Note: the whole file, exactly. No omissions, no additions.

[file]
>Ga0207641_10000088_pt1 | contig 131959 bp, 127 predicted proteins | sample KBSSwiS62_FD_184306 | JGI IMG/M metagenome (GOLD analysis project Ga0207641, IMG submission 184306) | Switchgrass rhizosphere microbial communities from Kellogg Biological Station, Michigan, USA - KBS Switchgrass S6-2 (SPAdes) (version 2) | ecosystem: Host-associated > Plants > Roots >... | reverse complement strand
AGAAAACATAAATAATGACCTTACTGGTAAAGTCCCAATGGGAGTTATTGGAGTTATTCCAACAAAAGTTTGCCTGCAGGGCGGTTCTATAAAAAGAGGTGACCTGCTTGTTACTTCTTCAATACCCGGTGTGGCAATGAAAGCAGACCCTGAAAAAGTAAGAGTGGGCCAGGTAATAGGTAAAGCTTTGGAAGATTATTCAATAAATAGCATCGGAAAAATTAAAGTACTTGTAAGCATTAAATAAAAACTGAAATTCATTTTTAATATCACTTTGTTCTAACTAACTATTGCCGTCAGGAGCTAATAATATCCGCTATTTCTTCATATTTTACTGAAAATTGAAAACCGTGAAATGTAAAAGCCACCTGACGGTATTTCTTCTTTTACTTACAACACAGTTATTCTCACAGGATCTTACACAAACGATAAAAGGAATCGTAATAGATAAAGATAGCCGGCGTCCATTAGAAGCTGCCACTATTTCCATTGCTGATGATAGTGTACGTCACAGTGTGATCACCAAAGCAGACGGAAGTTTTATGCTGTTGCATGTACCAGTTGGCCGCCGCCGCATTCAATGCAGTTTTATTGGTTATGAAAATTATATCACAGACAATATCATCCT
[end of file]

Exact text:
>Ga0207641_10000088_pt1 | contig 131959 bp, 127 predicted proteins | sample KBSSwiS62_FD_184306 | JGI IMG/M metagenome (GOLD analysis project Ga0207641, IMG submission 184306) | Switchgrass rhizosphere microbial communities from Kellogg Biological Station, Michigan, USA - KBS Switchgrass S6-2 (SPAdes) (version 2) | ecosystem: Host-associated > Plants > Roots >... | reverse complement strand
AGAAAACATAAATAATGACCTTACTGGTAAAGTCCCAATGGGAGTTATTGGAGTTATTCCAACAAAAGTTTGCCTGCAGGGCGGTTCTATAAAAAGAGGTGACCTGCTTGTTACTTCTTCAATACCCGGTGTGGCAATGAAAGCAGACCCTGAAAAAGTAAGAGTGGGCCAGGTAATAGGTAAAGCTTTGGAAGATTATTCAATAAATAGCATCGGAAAAATTAAAGTACTTGTAAGCATTAAATAAAAACTGAAATTCATTTTTAATATCACTTTGTTCTAACTAACTATTGCCGTCAGGAGCTAATAATATCCGCTATTTCTTCATATTTTACTGAAAATTGAAAACCGTGAAATGTAAAAGCCACCTGACGGTATTTCTTCTTTTACTTACAACACAGTTATTCTCACAGGATCTTACACAAACGATAAAAGGAATCGTAATAGATAAAGATAGCCGGCGTCCATTAGAAGCTGCCACTATTTCCATTGCTGATGATAGTGTACGTCACAGTGTGATCACCAAAGCAGACGGAAGTTTTATGCTGTTGCATGTACCAGTTGGCCGCCGCCGCATTCAATGCAGTTTTATTGGTTATGAAAATTATATCACAGACAATATCATCCT